Page:The Harvard Classics Vol. 3.djvu/208

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from such a steep disadvantage of tyranny and superstition grounded into our principles as was beyond the manhood of a Roman recovery,[1] it will be attributed first, as is most due, to the strong assistance of God our deliverer, next to your faithful guidance and undaunted wisdom, Lords and Commons of England. Neither is it in God's esteem the diminution of his glory, when honorable things are spoken of good men and worthy magistrates; which if I now first should begin to do, after so fair a progress of your laudable deeds, and such a long obligement upon the whole realm to your indefatigable virtues, I might be justly reckoned among the tardiest, and the unwillingest of them that praise ye. Nevertheless there being three principal things, without which all praising is but courtship[2] and flattery; first, when that only is praised which is solidly worth praise: next, when greatest likelihoods are brought that such things are truly and really in those persons to whom they are ascribed, the other, when he who praises, by showing that such his actual persuasion is of whom he writes, can demonstrate that he flatters not: the former two of these I have heretofore endeavored, rescuing the employment from him who went about to impair your merits with a trivial and malignant Encomium;[3] the latter as belonging chiefly to mine own acquittal, that whom I so extolled I did not flatter, hath been reserved opportunely to this occasion. For he who freely magnifies what hath been nobly done, and fears not to declare as freely what might be done better, gives you the best covenant of his fidelity; and that his loyalest affection and his hope waits on your proceedings. His highest praising is not flattery, and his plainest advice is a kind of praising; for though I should affirm and hold by argument, that it would fare better with truth, with learning, and the commonwealth, if one of your published orders which I should name, were called in, yet at the same time it could not but much redound to the luster of your mild and equal government, when as private persons are hereby animated to think ye better pleased with pubHc advice, than other statists[4] have been delighted heretofore with public flattery. And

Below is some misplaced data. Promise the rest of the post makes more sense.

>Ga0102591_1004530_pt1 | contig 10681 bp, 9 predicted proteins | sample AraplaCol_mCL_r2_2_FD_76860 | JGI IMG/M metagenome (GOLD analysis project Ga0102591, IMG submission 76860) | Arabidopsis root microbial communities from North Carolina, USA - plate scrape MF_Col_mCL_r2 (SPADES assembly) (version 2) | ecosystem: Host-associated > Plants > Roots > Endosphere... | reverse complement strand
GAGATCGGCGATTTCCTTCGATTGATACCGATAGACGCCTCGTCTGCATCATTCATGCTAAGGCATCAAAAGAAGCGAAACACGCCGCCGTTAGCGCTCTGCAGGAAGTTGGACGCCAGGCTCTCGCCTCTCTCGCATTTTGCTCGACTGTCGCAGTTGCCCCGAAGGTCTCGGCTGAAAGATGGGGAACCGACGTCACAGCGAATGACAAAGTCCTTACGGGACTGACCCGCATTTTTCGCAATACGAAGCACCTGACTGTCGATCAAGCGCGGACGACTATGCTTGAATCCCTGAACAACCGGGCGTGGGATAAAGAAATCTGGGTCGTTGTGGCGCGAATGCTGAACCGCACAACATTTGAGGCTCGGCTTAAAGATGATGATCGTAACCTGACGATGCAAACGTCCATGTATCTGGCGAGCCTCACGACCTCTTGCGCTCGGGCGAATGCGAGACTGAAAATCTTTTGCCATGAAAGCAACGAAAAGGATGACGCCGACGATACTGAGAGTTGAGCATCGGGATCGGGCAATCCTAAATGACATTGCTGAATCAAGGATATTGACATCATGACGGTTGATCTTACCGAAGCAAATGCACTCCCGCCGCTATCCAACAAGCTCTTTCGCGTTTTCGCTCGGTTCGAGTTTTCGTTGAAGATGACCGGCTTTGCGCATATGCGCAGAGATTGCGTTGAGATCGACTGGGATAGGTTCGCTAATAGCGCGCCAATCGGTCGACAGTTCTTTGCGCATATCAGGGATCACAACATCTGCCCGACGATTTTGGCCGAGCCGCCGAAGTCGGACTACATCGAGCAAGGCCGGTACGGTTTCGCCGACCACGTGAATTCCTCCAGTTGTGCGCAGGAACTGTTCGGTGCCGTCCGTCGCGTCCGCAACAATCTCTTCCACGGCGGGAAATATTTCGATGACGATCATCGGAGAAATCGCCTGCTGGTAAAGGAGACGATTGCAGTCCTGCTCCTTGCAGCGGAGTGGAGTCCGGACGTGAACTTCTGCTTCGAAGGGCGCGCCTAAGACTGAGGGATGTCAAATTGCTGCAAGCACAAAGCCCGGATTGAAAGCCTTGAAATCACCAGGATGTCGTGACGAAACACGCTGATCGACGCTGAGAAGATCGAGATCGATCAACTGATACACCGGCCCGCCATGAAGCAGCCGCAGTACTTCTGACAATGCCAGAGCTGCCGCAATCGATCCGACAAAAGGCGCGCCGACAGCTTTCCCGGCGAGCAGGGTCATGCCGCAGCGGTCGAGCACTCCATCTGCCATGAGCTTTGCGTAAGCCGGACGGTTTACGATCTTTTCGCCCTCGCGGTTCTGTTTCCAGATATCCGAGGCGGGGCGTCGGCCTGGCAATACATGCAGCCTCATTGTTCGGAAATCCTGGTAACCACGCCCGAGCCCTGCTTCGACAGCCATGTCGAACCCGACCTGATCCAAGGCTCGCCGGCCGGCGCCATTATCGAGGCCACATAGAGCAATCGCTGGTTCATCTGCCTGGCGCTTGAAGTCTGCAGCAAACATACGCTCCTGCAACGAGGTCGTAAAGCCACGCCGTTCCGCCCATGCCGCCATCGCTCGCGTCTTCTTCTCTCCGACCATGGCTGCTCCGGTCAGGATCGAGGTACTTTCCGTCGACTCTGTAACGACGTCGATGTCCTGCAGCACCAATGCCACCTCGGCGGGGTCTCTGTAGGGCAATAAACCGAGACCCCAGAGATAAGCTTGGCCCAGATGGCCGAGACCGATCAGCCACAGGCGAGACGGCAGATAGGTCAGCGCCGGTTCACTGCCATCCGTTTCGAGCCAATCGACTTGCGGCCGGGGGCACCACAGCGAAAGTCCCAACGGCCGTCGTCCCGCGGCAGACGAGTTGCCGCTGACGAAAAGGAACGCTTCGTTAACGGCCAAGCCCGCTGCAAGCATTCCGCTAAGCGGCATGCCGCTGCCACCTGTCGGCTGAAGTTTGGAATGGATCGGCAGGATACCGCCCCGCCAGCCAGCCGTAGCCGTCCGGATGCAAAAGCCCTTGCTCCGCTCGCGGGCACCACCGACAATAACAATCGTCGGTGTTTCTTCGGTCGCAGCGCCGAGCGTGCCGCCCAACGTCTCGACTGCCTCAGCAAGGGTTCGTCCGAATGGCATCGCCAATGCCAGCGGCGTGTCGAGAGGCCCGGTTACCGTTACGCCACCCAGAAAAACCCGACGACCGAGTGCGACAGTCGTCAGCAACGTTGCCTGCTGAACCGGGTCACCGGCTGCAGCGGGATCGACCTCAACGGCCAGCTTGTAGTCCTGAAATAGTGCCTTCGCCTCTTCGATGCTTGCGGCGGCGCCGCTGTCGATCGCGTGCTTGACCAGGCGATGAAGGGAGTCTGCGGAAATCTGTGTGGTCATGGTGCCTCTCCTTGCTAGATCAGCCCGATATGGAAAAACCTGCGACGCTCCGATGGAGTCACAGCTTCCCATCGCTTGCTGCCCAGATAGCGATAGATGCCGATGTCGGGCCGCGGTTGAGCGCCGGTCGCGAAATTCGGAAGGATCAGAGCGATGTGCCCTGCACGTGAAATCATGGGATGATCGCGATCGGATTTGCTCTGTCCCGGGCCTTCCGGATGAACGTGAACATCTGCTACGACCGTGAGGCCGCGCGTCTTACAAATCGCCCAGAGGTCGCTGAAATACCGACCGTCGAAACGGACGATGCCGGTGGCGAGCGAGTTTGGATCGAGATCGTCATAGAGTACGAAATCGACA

1. I.e., after the decline of the empire.
  2. Courtiership.
  3. Bishop Hall had damned the Parliament with faint praise.
  4. Statesmen.